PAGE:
Friday, May 02, 2008

San Francisco Ballet's New Works Festival A



I have just seen ten shiny new ballets in the last three evenings at the San Francisco Ballet's 75th Anniversary New Works Festival, and it was one of the most pleasurable and invigorating cultural events I've ever attended in San Francisco. Plus, the dancers were simply sensational.



The only thing that comes close was Michael Tilson Thomas' "American Mavericks" Festival back in the early 1990s when you could go to three overloaded concerts in a row, and when a musical piece wasn't particularly interesting or likeable it didn't really matter, because something great was just around the corner.



That's basically how The New Works Festival felt. Even the misfires were interesting, and the thrill of seeing great new dances being tried out, in some cases to newly commissioned scores, was a rare treat. Plus, the audiences were knowledgeable and excited, with the most interesting conversations being about those pieces which were either love-them or hate-them, of which the Festival had more than its share.



The first ballet, "Fusion," choreographed by former principal dancer Yuri Possokhov, was definitely in the love it or hate it category.



The piece mixes four male Whirling Dervishes with four traditionally paired couples, and mixes up the music between a Bollywood song by Rahul Dev Burman that the Kronos Quartet recorded with music written by the UK composer Graham Fitkin which sounded rather like subpar Steve Reich.



Neither the choreography nor the musical mix fused together all that well, although the attempt was ambitious and it was visually very beautiful, as were most of the simple sets and the totally elegant lighting by James F. Ingalls throughout the festival.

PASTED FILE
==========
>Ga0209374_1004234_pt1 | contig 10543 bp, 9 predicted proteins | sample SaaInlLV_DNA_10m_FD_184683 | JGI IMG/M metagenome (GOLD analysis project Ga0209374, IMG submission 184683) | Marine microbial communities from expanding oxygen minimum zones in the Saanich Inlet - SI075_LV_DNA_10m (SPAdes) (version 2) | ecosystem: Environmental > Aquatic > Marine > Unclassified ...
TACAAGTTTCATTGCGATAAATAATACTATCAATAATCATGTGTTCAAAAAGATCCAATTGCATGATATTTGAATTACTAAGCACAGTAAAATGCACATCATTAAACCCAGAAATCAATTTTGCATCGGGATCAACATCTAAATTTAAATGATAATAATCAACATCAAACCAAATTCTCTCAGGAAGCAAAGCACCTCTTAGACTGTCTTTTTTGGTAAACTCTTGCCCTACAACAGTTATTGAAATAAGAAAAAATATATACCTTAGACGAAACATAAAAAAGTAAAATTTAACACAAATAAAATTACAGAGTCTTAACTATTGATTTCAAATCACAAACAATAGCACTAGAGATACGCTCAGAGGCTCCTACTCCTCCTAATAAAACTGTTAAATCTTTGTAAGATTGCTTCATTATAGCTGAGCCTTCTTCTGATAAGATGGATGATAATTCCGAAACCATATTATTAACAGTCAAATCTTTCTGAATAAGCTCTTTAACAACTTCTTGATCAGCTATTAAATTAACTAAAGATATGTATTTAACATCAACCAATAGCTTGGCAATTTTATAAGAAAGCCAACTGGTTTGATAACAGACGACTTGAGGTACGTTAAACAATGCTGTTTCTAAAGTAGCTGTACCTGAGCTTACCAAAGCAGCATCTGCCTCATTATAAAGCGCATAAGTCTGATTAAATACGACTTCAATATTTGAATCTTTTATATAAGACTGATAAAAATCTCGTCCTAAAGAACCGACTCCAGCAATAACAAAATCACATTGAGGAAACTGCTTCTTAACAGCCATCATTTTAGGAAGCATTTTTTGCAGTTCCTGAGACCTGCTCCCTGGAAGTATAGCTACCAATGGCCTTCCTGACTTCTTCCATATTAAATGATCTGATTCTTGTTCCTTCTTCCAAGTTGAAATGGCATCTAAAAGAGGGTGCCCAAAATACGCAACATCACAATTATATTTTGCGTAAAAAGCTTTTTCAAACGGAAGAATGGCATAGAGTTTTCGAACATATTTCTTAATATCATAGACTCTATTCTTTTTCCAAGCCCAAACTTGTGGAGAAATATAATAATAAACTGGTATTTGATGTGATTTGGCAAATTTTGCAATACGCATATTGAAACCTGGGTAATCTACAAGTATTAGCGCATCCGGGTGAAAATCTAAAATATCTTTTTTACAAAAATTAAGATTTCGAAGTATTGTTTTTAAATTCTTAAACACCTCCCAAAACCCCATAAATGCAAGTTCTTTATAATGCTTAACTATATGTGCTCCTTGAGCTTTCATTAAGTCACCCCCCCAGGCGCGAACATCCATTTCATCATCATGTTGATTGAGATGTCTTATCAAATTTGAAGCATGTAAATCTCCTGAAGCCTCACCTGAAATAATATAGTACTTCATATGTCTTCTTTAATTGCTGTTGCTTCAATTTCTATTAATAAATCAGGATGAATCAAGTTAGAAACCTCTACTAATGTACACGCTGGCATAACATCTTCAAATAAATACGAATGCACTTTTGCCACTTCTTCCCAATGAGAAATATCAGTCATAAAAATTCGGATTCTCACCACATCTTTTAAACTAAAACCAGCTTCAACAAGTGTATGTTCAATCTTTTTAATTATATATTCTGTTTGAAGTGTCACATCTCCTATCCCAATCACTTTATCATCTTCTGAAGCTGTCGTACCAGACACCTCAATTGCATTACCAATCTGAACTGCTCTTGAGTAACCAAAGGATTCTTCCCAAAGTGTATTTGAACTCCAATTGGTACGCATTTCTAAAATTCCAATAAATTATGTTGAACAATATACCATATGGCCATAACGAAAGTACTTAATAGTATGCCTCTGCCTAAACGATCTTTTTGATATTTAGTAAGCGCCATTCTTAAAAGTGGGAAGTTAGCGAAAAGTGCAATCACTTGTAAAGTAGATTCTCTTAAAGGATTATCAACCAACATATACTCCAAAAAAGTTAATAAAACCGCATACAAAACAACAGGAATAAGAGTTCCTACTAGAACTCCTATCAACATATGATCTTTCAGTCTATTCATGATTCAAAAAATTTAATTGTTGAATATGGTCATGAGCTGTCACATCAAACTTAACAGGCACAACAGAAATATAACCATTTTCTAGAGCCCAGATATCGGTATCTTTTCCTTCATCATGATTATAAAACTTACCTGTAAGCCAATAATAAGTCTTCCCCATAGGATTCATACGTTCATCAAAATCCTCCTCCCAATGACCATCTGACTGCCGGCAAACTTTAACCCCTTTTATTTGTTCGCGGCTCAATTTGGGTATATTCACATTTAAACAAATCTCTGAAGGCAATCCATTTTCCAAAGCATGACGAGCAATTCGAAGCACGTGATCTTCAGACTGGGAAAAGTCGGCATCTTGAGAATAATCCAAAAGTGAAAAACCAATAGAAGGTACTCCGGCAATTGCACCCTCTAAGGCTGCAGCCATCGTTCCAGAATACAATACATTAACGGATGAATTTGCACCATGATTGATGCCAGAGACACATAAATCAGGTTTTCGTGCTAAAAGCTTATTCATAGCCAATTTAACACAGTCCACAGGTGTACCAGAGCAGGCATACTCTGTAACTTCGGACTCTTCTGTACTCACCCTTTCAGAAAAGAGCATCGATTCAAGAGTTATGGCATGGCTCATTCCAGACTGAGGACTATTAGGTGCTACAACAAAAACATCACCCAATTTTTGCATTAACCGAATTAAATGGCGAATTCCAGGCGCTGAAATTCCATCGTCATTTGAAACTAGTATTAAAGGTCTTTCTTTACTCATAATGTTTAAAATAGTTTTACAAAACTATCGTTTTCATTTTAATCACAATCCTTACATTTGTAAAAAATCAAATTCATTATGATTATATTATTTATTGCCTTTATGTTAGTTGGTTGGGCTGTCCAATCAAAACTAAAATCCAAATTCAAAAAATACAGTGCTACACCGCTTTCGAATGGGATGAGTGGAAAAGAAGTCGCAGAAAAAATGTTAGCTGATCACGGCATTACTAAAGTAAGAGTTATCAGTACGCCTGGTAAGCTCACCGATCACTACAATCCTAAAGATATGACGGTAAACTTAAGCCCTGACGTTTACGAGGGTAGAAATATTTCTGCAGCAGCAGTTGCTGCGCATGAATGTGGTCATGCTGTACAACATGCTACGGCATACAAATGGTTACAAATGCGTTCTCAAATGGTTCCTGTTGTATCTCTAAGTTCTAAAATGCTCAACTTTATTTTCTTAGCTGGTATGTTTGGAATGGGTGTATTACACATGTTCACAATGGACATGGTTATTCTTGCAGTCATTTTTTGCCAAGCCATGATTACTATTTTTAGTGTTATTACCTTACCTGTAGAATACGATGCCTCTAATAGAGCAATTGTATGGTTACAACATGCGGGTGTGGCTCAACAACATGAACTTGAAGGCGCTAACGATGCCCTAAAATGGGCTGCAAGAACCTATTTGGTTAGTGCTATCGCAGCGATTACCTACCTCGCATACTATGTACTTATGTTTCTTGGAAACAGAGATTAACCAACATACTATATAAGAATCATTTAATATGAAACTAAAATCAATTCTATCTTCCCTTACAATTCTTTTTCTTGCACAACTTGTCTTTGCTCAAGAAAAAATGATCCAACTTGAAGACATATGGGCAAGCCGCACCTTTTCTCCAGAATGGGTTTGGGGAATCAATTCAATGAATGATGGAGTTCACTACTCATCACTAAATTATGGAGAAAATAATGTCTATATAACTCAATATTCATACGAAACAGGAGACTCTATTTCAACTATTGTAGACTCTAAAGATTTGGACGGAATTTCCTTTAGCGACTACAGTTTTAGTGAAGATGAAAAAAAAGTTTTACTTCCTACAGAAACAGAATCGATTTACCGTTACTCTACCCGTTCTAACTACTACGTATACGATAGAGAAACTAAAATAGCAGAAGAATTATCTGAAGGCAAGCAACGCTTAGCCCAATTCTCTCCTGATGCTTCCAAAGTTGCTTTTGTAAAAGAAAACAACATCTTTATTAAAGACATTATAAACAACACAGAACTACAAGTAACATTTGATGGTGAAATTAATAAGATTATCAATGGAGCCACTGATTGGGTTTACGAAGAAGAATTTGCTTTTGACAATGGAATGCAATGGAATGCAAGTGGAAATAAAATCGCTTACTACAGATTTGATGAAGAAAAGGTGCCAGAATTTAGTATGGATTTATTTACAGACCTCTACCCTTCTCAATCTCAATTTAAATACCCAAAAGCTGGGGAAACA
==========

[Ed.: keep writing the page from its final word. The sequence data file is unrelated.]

My only real complaint is that the music was amplified for some reason when it really didn't need to be. The musicians were too good and so are the acoustics in the opera house to go through a shrill sound mix.



The second ballet, "Within the Golden Hour," choreographed by Christopher Wheeldon made the entire evening worthwhile. The light music for strings is by a contemporary Italian composer, Ezio Bosso, who writes for stage and films. In the program notes, Wheeldon explains "he wanted to use music that he thought would be different from the other choreographer's choices. I knew, looking at the roster of choreographers, there would be a lot of complicated contemporary music chosen for these pieces [he was right]. I wanted to do something that was fun musically and that the dancers would enjoy."



It's hard to explain how certain choreographers can take the same conventions as everyone else is using and fashion them into something so fascinating and singularly their own. Nothing much happens in this conventional looking ballet, with its mostly classic motions, and the music isn't all that interesting, and yet as it goes along the dance becomes more interesting with every gesture while giving absolutely no indication of where the piece is going. It's a beautiful ballet and Wheeldon is in his prime.



The single real stinker of the entire festival was "Changes," modern dance pioneer Paul Taylor's sad rehash of Twyla Tharp's "Hair" choreography set to five downer Mamas and Papas songs blaring out of the speakers.



The New Works Festival was encouraging choreographers to stretch themselves and if possible, commission new music from living composers to be played by a full, live orchestra, but Mr. Taylor settled for a suggestion from the costume designer Santo Loquasto that the Mamas and Papas would make a good score for a California dance festival.



I adore Mamas and Papas songs and I even like the Paul Taylor dances I've seen over the years, but this piece was stupid, lazy and insulting and I walked out halfway.

2 comments:

sarah said...

What part of no photography in the theater did you miss? And you obviously don't know much about ballet, yet you seem to assume that you do (as with everything else that you post). Learn to appreciate art or at least explain WHY you don't like something. Saying something was stupid and walking out partway through says a lot about your character as well as your tolerance for something different.

sfmike said...

Dear Sarah: If you can explain how the Paul Taylor 60s rehash was "something different," I would much appreciate it. The choreography and its use of music didn't strike me as much more sophisticated than a lukewarm "Hair" revival.

As for my photography in the theatre, I don't use a flash and I don't take photos during a performance, waiting for curtain calls so I'm not disturbing anyone. I wish I could say the same for the rest of the audience.

As for my character, and your judgment about it, maybe you shouldn't be wasting your time coming to this blog.